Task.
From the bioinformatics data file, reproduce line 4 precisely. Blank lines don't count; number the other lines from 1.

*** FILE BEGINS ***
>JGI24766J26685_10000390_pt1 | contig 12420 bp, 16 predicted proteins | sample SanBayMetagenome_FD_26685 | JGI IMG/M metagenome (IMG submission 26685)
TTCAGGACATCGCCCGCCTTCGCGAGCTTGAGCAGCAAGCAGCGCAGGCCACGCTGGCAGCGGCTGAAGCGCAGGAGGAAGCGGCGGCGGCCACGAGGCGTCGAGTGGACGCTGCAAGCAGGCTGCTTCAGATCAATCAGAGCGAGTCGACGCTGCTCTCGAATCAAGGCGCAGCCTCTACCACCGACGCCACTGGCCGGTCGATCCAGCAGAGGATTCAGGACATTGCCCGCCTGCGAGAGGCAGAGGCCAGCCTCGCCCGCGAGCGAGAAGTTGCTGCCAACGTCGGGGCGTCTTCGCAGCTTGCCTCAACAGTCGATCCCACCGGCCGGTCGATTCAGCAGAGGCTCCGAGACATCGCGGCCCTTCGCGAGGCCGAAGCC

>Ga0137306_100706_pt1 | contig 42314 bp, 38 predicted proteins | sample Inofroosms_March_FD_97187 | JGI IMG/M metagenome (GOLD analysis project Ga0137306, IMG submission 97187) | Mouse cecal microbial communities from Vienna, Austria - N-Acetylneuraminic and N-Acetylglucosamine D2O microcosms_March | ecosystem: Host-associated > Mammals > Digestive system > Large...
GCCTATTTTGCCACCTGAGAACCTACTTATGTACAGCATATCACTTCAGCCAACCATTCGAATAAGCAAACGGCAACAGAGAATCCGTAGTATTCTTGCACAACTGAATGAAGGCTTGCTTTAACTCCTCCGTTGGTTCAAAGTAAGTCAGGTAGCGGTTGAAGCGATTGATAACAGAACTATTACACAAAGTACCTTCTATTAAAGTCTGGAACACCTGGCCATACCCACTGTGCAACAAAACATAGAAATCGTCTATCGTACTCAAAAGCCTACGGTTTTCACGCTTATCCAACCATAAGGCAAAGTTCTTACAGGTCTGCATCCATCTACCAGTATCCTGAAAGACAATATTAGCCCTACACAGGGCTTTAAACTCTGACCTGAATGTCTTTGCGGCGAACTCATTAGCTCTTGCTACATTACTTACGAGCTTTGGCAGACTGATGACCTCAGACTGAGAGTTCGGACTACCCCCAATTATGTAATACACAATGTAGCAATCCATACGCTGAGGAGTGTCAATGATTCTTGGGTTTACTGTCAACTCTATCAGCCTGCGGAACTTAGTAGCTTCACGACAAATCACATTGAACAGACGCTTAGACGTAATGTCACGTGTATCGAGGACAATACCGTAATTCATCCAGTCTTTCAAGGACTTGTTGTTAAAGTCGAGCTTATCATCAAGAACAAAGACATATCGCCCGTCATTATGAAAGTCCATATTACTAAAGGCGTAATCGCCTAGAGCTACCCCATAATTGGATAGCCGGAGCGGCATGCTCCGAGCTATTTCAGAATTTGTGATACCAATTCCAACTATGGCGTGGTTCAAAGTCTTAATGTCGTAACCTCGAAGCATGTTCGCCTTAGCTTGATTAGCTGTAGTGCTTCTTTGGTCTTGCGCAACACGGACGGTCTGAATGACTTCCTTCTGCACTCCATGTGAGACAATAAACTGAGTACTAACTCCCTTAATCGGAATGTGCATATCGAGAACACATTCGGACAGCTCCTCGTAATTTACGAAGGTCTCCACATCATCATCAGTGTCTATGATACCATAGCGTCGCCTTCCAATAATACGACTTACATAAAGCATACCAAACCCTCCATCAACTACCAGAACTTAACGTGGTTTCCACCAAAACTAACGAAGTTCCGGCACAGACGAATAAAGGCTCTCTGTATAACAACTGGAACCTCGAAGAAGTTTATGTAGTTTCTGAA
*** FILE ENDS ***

GCCTATTTTGCCACCTGAGAACCTACTTATGTACAGCATATCACTTCAGCCAACCATTCGAATAAGCAAACGGCAACAGAGAATCCGTAGTATTCTTGCACAACTGAATGAAGGCTTGCTTTAACTCCTCCGTTGGTTCAAAGTAAGTCAGGTAGCGGTTGAAGCGATTGATAACAGAACTATTACACAAAGTACCTTCTATTAAAGTCTGGAACACCTGGCCATACCCACTGTGCAACAAAACATAGAAATCGTCTATCGTACTCAAAAGCCTACGGTTTTCACGCTTATCCAACCATAAGGCAAAGTTCTTACAGGTCTGCATCCATCTACCAGTATCCTGAAAGACAATATTAGCCCTACACAGGGCTTTAAACTCTGACCTGAATGTCTTTGCGGCGAACTCATTAGCTCTTGCTACATTACTTACGAGCTTTGGCAGACTGATGACCTCAGACTGAGAGTTCGGACTACCCCCAATTATGTAATACACAATGTAGCAATCCATACGCTGAGGAGTGTCAATGATTCTTGGGTTTACTGTCAACTCTATCAGCCTGCGGAACTTAGTAGCTTCACGACAAATCACATTGAACAGACGCTTAGACGTAATGTCACGTGTATCGAGGACAATACCGTAATTCATCCAGTCTTTCAAGGACTTGTTGTTAAAGTCGAGCTTATCATCAAGAACAAAGACATATCGCCCGTCATTATGAAAGTCCATATTACTAAAGGCGTAATCGCCTAGAGCTACCCCATAATTGGATAGCCGGAGCGGCATGCTCCGAGCTATTTCAGAATTTGTGATACCAATTCCAACTATGGCGTGGTTCAAAGTCTTAATGTCGTAACCTCGAAGCATGTTCGCCTTAGCTTGATTAGCTGTAGTGCTTCTTTGGTCTTGCGCAACACGGACGGTCTGAATGACTTCCTTCTGCACTCCATGTGAGACAATAAACTGAGTACTAACTCCCTTAATCGGAATGTGCATATCGAGAACACATTCGGACAGCTCCTCGTAATTTACGAAGGTCTCCACATCATCATCAGTGTCTATGATACCATAGCGTCGCCTTCCAATAATACGACTTACATAAAGCATACCAAACCCTCCATCAACTACCAGAACTTAACGTGGTTTCCACCAAAACTAACGAAGTTCCGGCACAGACGAATAAAGGCTCTCTGTATAACAACTGGAACCTCGAAGAAGTTTATGTAGTTTCTGAA